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Understanding The Differences Between Hardneck And Softneck Garlic

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When selecting garlic, you may be surprised by the variety that's available. There's no need to be overwhelmed though, as garlic can be split into two main categories. Hardneck and softneck garlic have different taste profiles, and choosing the right type is essential if you want to preserve the overall flavour of your favourite dishes. Here's an overview of the differences between hardneck and softneck garlic.


Hardneck garlic bulbs have a central stalk that becomes rigid after the garlic is picked and cured. It's hardier than softneck garlic and can grow well in colder regions and through the winter. Hardneck bulbs tend to consist of six to ten large cloves, which makes them quick and easy to peel, and they have a deep, pungent flavour that works well when roasted alongside other strongly flavoured ingredients, such as venison or bone-in roasts. Only hardneck varieties produce garlic scapes, which are long green stems that have a milder flavour than the bulb itself and can be used in pesto or sautéed with leafy greens. Examples of hardneck varieties include marino bulbs, which have a slightly sweet undertone, and Spanish roja, which has a very strong flavour due to containing high levels of allicin.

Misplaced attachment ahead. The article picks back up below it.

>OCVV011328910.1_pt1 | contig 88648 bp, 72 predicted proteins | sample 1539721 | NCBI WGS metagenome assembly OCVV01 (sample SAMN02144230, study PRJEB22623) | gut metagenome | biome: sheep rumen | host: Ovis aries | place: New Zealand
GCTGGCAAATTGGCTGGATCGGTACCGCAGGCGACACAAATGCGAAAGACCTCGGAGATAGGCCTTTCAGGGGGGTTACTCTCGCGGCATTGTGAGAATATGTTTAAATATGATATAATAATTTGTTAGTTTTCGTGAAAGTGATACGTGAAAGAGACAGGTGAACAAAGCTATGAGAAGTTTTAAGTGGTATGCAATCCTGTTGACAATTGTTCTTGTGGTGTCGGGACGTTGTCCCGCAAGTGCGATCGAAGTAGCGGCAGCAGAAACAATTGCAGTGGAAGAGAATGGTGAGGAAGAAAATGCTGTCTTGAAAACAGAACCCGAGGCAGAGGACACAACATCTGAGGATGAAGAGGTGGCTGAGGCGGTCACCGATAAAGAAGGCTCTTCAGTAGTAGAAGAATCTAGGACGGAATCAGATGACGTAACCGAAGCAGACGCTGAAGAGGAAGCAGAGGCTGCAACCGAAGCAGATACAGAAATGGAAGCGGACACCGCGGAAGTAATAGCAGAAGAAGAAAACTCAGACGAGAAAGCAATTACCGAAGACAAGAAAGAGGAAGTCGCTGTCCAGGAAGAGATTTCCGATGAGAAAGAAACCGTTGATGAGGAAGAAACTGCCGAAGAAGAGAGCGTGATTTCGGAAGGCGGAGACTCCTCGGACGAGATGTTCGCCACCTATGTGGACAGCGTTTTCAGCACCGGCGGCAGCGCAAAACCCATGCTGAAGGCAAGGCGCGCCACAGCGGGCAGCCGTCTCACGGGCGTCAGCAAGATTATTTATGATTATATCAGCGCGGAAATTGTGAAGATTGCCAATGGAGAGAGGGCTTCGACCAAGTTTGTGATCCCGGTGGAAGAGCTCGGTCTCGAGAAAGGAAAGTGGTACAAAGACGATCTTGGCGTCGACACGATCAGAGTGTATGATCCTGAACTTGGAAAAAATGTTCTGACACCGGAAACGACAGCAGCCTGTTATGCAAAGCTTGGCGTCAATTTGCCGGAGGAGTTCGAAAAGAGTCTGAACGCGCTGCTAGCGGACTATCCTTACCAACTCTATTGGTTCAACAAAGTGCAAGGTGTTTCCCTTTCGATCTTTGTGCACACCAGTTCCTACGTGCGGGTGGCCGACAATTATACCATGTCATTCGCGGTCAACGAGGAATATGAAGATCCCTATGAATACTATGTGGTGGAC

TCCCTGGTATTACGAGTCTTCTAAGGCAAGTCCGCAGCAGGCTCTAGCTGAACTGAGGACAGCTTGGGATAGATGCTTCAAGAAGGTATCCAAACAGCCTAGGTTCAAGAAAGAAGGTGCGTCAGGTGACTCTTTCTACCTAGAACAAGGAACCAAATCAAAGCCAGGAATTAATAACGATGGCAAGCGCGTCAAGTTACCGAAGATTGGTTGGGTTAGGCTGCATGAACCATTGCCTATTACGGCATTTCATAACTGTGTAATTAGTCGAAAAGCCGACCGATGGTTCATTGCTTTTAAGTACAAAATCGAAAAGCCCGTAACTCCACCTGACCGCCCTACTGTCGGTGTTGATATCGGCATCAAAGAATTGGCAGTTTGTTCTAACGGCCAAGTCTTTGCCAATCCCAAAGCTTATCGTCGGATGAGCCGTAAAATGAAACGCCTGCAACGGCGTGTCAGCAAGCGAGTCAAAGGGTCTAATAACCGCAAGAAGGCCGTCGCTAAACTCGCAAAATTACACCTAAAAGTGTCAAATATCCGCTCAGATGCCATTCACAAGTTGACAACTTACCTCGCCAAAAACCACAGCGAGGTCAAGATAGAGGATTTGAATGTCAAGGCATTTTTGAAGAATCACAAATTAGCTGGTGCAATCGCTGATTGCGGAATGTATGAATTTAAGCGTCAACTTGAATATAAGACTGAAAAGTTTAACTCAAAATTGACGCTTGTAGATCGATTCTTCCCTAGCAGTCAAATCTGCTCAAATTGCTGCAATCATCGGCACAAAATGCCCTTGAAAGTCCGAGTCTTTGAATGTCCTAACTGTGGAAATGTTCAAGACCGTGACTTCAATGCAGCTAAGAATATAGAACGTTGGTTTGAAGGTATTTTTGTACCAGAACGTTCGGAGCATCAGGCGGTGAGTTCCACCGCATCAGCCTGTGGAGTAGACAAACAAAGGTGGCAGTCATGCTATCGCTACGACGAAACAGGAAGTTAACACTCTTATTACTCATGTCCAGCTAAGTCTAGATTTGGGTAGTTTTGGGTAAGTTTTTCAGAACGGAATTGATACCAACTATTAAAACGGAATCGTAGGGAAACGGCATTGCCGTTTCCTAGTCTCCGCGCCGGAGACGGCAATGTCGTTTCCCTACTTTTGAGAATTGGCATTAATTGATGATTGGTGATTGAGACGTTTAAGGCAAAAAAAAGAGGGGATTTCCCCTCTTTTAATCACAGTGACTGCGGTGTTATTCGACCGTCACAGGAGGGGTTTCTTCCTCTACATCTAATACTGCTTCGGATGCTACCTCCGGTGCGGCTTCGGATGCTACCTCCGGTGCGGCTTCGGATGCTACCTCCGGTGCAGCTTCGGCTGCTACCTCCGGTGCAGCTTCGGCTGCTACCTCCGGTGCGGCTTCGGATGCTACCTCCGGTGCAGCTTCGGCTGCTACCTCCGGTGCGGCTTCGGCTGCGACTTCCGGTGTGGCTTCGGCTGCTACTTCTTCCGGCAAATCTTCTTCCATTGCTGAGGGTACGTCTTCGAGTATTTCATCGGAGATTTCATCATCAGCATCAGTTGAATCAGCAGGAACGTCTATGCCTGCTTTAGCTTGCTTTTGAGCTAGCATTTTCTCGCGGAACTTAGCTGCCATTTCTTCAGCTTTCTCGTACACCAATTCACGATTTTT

Softneck garlic bulbs have leafy stalks and require a mild climate to grow. Each bulb consists of around a dozen small cloves, and this variety of garlic has a longer shelf life than hardneck bulbs. Softneck garlic is mild in flavour and ideal for use in salad dressings or when you want to add flavour to white fish or poultry without overpowering the main ingredients. Examples of softneck varieties include inchelium red artichoke, which is mild enough to be enjoyed raw in salads, and nootka rose silverskin, which is on the stronger end of the flavour scale for a softneck and works well in stir-fries.

When selecting garlic, consider what you intend to use it for and check the bulbs for freshness before using them. Regardless of whether you have hardneck or softneck varieties, garlic should feel firm to the touch and there should be no brown spots on the peeled cloves. The skin should show no signs of turning yellow or brown and bulbs should not have any sour scent. If you have a bulb that's showing signs of being spoiled, remove it immediately from your other bulbs to prevent them from being contaminated. To keep your garlic fresh for as long as possible, store it in a dry, dark place with adequate air circulation as light and moisture can promote mould growth.   

To buy garlic, visit grocery stores in your area or browse specialty produce stores online.